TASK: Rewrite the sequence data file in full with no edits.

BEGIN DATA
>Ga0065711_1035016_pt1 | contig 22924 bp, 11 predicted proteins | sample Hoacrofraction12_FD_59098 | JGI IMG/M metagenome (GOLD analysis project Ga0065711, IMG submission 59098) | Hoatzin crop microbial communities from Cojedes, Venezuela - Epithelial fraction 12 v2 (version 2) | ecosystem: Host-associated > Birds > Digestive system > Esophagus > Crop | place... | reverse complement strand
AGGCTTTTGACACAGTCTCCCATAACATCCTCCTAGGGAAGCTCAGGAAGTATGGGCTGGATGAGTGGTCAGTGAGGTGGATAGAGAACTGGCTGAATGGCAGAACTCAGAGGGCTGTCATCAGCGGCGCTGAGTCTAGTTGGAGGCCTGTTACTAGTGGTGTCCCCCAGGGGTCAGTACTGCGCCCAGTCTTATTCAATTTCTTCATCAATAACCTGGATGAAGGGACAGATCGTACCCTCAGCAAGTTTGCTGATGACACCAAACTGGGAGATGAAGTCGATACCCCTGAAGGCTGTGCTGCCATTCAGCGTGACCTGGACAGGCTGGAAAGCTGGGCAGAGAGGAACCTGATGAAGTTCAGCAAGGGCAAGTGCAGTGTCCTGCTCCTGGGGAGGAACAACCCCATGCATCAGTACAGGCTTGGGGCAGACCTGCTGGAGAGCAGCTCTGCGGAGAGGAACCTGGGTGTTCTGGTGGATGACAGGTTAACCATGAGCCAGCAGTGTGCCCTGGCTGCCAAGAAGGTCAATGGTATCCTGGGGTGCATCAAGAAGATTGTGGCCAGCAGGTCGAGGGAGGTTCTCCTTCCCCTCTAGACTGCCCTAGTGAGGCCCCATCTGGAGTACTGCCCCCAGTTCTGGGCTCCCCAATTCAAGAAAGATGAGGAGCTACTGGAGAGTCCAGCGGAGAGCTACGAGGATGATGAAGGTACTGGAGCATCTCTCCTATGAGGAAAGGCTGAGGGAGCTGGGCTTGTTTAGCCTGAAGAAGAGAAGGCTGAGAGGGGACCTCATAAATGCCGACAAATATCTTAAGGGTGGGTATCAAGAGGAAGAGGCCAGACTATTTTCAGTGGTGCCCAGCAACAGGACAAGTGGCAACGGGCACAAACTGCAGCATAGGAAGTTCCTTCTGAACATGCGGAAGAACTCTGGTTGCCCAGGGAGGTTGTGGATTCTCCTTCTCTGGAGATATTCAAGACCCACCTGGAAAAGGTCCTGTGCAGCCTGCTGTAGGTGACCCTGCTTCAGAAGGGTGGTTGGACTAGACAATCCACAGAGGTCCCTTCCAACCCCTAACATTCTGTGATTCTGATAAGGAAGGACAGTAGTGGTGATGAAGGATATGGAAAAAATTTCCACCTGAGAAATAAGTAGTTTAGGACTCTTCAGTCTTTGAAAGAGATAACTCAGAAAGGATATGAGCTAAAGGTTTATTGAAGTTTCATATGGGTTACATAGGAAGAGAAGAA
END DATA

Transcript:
>Ga0065711_1035016_pt1 | contig 22924 bp, 11 predicted proteins | sample Hoacrofraction12_FD_59098 | JGI IMG/M metagenome (GOLD analysis project Ga0065711, IMG submission 59098) | Hoatzin crop microbial communities from Cojedes, Venezuela - Epithelial fraction 12 v2 (version 2) | ecosystem: Host-associated > Birds > Digestive system > Esophagus > Crop | place... | reverse complement strand
AGGCTTTTGACACAGTCTCCCATAACATCCTCCTAGGGAAGCTCAGGAAGTATGGGCTGGATGAGTGGTCAGTGAGGTGGATAGAGAACTGGCTGAATGGCAGAACTCAGAGGGCTGTCATCAGCGGCGCTGAGTCTAGTTGGAGGCCTGTTACTAGTGGTGTCCCCCAGGGGTCAGTACTGCGCCCAGTCTTATTCAATTTCTTCATCAATAACCTGGATGAAGGGACAGATCGTACCCTCAGCAAGTTTGCTGATGACACCAAACTGGGAGATGAAGTCGATACCCCTGAAGGCTGTGCTGCCATTCAGCGTGACCTGGACAGGCTGGAAAGCTGGGCAGAGAGGAACCTGATGAAGTTCAGCAAGGGCAAGTGCAGTGTCCTGCTCCTGGGGAGGAACAACCCCATGCATCAGTACAGGCTTGGGGCAGACCTGCTGGAGAGCAGCTCTGCGGAGAGGAACCTGGGTGTTCTGGTGGATGACAGGTTAACCATGAGCCAGCAGTGTGCCCTGGCTGCCAAGAAGGTCAATGGTATCCTGGGGTGCATCAAGAAGATTGTGGCCAGCAGGTCGAGGGAGGTTCTCCTTCCCCTCTAGACTGCCCTAGTGAGGCCCCATCTGGAGTACTGCCCCCAGTTCTGGGCTCCCCAATTCAAGAAAGATGAGGAGCTACTGGAGAGTCCAGCGGAGAGCTACGAGGATGATGAAGGTACTGGAGCATCTCTCCTATGAGGAAAGGCTGAGGGAGCTGGGCTTGTTTAGCCTGAAGAAGAGAAGGCTGAGAGGGGACCTCATAAATGCCGACAAATATCTTAAGGGTGGGTATCAAGAGGAAGAGGCCAGACTATTTTCAGTGGTGCCCAGCAACAGGACAAGTGGCAACGGGCACAAACTGCAGCATAGGAAGTTCCTTCTGAACATGCGGAAGAACTCTGGTTGCCCAGGGAGGTTGTGGATTCTCCTTCTCTGGAGATATTCAAGACCCACCTGGAAAAGGTCCTGTGCAGCCTGCTGTAGGTGACCCTGCTTCAGAAGGGTGGTTGGACTAGACAATCCACAGAGGTCCCTTCCAACCCCTAACATTCTGTGATTCTGATAAGGAAGGACAGTAGTGGTGATGAAGGATATGGAAAAAATTTCCACCTGAGAAATAAGTAGTTTAGGACTCTTCAGTCTTTGAAAGAGATAACTCAGAAAGGATATGAGCTAAAGGTTTATTGAAGTTTCATATGGGTTACATAGGAAGAGAAGAA